Evasive Sócrates discusses EU agenda

news: Evasive Sócrates discusses EU agenda

MODERNISATION AND economic reform must be placed sharply at the centre of both European Union and Portuguese policy, argued Prime Minister José Sócrates last week.

Addressing 300 top Portuguese and American businessmen at a luncheon hosted by the American Club of Lisbon, the Socialist Party (PS) premier avoided detailed discussion on how his government intended to deal with Portugal’s current economic crisis and failed to answer vital questions concerning taxes, which horse he was backing in the forthcoming presidential race, agricultural policy and the wisdom of costly investment projects. Instead, he gave a rather objective and outward looking yet stale heard-it-all-before analysis on the problems confronting the European Union and its future direction.

“Impersonal” Europe

He began by stating that Europe had lost its appeal, popularity and direction, compared to the way it was seen 10 years ago. He said there was a feeling of a democratic deficit in Europe, which had made it appear cold, distant and impersonal – one that was not responding to the problems of its peoples and living up to its expectations. “The European bureaucratic machine is losing impetus and a sense of clarity in its objectives,” he said.

The Prime Minister also talked about a “lack of leadership in Brussels”, while the “motor of progress and change seems not so able or available to push forward greater economic, political and social integration”.

He went on to develop this by stating that the EU project in the eyes of its citizens “was failing to live up to their expectations”. “Europe is looking for its own highway and is a little lost – we cannot deny that,” he added. However, he too dismissed, like political commentator Marcelo Rebelo de Sousa, the notion that we should somehow retract and stop the political, social and economic train, allowing some to get off or others to change the pace. “In Europe, we (the politicians) may have committed mistakes, but the engine, though slower, hasn’t stopped.” He also warned that holding referendums during periods of economic crisis was dangerous because they muddied issues between national and European problems.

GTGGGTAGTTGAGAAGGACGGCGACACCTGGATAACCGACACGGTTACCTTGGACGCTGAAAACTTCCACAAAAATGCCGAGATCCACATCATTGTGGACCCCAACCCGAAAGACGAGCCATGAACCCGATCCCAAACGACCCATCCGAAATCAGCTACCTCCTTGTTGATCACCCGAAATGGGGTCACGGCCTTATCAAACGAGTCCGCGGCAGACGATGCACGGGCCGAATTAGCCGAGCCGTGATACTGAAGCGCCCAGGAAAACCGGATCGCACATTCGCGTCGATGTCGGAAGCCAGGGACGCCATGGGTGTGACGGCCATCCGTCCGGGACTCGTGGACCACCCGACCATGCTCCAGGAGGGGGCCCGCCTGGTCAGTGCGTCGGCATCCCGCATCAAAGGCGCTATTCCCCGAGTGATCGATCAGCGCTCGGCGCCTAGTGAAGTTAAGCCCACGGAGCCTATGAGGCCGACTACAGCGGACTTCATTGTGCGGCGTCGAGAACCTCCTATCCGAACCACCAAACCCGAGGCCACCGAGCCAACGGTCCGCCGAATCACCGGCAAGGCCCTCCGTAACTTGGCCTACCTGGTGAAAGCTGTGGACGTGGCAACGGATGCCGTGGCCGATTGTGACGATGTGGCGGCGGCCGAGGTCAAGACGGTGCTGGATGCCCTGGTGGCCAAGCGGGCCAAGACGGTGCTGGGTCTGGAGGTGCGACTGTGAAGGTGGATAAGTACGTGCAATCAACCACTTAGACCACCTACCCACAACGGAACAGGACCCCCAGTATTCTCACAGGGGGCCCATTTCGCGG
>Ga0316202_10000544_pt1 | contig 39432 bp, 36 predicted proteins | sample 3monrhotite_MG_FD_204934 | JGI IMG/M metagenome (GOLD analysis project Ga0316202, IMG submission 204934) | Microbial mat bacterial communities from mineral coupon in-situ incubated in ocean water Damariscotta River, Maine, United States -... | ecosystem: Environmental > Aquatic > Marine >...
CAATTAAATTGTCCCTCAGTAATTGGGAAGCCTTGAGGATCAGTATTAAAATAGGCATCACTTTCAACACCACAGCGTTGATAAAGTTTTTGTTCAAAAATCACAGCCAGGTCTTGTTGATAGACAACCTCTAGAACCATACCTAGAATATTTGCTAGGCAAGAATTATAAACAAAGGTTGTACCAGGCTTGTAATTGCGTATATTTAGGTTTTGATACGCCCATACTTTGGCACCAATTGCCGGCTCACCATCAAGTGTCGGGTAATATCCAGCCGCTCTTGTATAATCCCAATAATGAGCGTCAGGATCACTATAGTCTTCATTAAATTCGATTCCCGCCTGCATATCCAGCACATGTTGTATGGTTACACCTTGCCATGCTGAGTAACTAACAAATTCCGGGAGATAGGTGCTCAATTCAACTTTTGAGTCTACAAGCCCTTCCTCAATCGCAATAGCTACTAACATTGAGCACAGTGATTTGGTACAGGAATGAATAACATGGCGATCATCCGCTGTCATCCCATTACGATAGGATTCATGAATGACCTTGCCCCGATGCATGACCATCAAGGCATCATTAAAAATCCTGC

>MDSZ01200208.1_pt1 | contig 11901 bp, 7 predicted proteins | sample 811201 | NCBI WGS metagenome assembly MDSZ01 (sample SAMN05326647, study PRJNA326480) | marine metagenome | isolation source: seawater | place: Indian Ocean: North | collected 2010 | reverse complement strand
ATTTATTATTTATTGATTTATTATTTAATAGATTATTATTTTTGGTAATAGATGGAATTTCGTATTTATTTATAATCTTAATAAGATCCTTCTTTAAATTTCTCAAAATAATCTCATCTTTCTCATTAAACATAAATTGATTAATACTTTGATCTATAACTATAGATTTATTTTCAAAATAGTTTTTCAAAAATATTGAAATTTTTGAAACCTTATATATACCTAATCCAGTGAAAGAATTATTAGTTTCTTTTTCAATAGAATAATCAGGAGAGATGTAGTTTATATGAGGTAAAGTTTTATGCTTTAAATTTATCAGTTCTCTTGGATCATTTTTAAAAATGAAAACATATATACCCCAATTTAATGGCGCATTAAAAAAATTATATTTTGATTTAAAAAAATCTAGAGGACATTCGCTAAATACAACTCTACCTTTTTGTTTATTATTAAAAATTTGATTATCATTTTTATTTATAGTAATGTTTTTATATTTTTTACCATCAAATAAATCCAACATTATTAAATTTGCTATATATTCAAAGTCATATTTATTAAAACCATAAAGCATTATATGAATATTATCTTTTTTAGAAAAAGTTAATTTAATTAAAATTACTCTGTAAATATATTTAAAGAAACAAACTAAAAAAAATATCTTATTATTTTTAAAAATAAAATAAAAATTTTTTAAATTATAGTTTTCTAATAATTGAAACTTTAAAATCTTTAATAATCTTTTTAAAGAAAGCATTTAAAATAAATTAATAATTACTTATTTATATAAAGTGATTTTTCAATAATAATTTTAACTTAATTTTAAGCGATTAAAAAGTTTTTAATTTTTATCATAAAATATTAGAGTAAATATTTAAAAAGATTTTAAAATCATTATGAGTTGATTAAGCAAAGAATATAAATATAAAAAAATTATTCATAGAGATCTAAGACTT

Priorities for EU agenda

In the Prime Minister’s view, economics must be put at the centre of EU concerns and at the top of its agenda. The priority must be to arrive at an agreed consensus on the position of the budget and the Budget Stability Pact, and he trusted that this consensus would be reached under the UK Presidency, which began at the start of this month. “Mr Tony Blair wants Europe to reach an agreement and we really need to find an agreement,” he said.

He briefly turned to agricultural policy, saying that the amount spent on subsidising EU producers and farmers had been significantly reduced in the last few years, while agreeing there was still further to go.

He said that Europe’s challenge was to foster economic growth, competitiveness and instil public confidence, while banishing the current feeling of inadequacy and inferiority that was permeating many countries. “We must have the courage to carry out the indisputable changes that are necessary with greater economic stimulation and more dynamism at a political and institutional level,” he added.

Turning to terrorism he talked about “sharing common objectives to fight common threats while sharing ideas and intelligence”.

Modern Portugal

At the Portuguese level, he underlined that his government was committed to following a path of modernisation, making both the State institutions and bureaucracy more efficient, just and able to integrate in the global economy. “These reforms set an agenda that simply cannot wait. Institutions, companies, families and individuals have to change and be more innovative,” he stressed and added that new technology and improved qualifications and teaching methods lay at the centre of this change. In this, he placed the importance of English and Mathematics in schools as the main focus for his government’s competitiveness drive.

Good investment climate

He reaffirmed his commitment to controlling public spending and keeping the country’s spending to within the three per cent laid down by the EU. “There is no worse enemy of the state than chaotic and disorganised public finances, which are pivotal to creating a good investment climate.

He trumpeted the new Employment Code struck between employers, trade unions and the government, which would fundamentally help investment and improve productivity. José Socrates also said the annual Microsoft meeting in Lisbon next January shows international confidence in Portugal at a high technological level. The Prime Minster finished by saying that the EU is central for Portugal: “It’s the most important and critical institution of our times.” Chris Graeme